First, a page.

It is not always possible to neatly categorise the practitioner’s conduct into either a breach of boundaries or negligent treatment as often there may have been a combination of issues, interacting and overlapping.
Thevast majority of cases involve abuse over a period of time, often involving a gradual erosion of acceptable professional/client boundaries leading to emotional and, sometimes, sexual abuse. The period of time over which the acts are perpetrated can range from a single occasion to weeks, months or years.
Breach Of Professional Boundaries
There are many ways in which boundaries can be breached, as every case is individual and every client has their own unique experience. The following are examples of what can occur:
- Entering into a personal relationship, for example a friendship;
- Engaging in sexual activity, or sexual innuendo or inappropriate comment, for example relating to the patient’s appearance or dress;
- Entering into a business relationship with the client (for example by paying the client to carry out administrative business tasks for the practitioner – the payment could take the form of a reduced fee for therapy sessions);
- Encouraging overuse of telephone, e-mail, text or social media contact between sessions;
- Meeting up outside of sessions for a drink or a meal;
- Allowing sessions to go on for too long;
- Moving sessions to the end of the working day;
- Holding sessions at inappropriate venues;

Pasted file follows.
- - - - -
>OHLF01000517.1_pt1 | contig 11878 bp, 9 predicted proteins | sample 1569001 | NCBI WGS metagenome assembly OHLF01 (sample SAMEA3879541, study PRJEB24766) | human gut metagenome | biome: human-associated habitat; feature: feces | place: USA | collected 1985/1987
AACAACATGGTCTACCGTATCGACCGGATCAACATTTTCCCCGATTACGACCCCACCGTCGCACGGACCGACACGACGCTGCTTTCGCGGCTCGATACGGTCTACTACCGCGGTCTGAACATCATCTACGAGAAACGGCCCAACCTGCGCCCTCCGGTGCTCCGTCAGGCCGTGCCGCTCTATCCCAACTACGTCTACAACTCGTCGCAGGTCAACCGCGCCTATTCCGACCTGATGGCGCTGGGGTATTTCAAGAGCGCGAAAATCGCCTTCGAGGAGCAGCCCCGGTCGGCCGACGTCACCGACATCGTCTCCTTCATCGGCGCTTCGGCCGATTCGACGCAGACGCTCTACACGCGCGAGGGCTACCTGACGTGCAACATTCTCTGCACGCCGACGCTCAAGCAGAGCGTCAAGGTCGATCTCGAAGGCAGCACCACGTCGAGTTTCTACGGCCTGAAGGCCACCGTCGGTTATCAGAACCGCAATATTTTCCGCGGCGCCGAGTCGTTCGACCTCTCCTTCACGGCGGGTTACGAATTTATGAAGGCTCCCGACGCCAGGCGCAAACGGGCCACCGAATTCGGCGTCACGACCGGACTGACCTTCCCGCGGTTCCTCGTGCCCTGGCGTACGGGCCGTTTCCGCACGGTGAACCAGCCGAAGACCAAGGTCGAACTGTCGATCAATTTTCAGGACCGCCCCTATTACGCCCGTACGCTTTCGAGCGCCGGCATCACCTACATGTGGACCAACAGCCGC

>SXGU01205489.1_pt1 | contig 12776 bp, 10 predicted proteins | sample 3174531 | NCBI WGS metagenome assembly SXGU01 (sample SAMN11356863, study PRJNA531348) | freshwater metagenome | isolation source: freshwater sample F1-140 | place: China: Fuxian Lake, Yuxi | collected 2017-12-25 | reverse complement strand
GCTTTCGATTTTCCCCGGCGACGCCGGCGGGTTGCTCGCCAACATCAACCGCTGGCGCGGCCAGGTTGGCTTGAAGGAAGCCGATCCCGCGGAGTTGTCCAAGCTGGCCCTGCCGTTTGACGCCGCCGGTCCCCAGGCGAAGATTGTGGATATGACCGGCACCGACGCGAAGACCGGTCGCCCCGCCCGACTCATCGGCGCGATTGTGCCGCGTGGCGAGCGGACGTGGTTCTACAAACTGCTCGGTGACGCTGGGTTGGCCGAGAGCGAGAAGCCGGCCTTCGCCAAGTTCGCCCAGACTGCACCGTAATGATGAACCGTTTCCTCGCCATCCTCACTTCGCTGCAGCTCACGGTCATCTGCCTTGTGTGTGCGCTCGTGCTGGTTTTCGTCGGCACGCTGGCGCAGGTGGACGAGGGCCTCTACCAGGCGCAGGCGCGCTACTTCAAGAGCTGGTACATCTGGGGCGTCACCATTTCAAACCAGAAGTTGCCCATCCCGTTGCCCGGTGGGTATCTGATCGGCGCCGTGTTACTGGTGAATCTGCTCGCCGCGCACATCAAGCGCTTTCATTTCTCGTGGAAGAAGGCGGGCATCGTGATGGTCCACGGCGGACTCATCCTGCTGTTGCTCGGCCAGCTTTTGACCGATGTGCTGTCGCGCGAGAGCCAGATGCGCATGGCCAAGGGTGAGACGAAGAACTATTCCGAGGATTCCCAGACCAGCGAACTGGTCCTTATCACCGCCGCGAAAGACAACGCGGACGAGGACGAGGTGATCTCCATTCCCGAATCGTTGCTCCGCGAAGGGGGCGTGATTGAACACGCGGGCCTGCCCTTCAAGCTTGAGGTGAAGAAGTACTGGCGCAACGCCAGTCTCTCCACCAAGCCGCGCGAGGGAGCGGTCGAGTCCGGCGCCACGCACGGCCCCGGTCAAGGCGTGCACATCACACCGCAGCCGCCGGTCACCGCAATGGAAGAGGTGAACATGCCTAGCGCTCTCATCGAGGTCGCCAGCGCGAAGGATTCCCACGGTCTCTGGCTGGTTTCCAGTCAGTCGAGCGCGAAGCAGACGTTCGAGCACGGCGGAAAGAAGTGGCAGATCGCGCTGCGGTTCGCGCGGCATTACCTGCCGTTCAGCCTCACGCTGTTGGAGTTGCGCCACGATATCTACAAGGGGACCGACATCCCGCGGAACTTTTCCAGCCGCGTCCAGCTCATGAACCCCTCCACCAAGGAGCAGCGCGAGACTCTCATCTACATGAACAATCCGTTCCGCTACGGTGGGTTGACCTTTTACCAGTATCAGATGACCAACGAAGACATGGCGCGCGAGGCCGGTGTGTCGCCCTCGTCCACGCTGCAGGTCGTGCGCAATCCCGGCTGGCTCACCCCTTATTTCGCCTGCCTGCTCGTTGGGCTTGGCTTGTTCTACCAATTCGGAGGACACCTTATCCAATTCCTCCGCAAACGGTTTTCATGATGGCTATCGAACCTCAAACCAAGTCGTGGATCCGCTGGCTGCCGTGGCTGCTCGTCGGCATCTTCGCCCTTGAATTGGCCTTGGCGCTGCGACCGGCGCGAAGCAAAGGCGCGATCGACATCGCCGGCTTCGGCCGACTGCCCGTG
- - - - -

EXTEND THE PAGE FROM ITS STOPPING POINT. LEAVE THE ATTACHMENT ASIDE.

- Hugging, holding hands, kissing;
- Giving and accepting gifts;
- The practitioner disclosing their own problems and difficulties, and discussing these with the client.
- Attending social gatherings/functions/shows together;
- Meeting family members;
- Going on holiday together;
- Asking the client to perform tasks, or offering for others to perform tasks for the client (for example gardening or DIY).
Psychotherapy and counselling can go wrong in a number of ways. Every case is different and every client’s experience is unique. Here are some examples of what can occur:
- Breaching the boundaries set out above;
- Failing to explain at the outset the style of psychotherapy or counselling;
- Failing to establish a sufficiently clear working contract;
- Changing days/times of sessions or cancelling sessions with insufficient notice;
- Inappropriately increasing or decreasing the frequency of sessions;
- Allowing sessions to go on for too long;
- Holding sessions at inappropriate venues or times;
- Acting in an aggressive, critical and abusive way, being directive or opinionated;
- Being over friendly;
- Encouraging over-dependency;
- Blaming the client for ‘not wanting to get better’;
- Failing to address issues adequately;
- Abruptly terminating treatment.
We believe it is not for the client to know what a practitioner should or should not do, and we believe that everyone is entitled to enter into treatment with the expectation that the practitioner’s conduct is appropriate. If you think you may have experienced professional misconduct, please do not hesitate to make contact with us for an initial discussion.. Initial contact is free of charge and without obligation.
Victoria Thackstone is a Litigation Executive in the Therapy and Adult Abuse Department at Switalskis Solicitors and has over 15 years’ experience working in professional and therapy abuse law. Victoria can be contacted on 01302 279745 or by email at firstname.lastname@example.org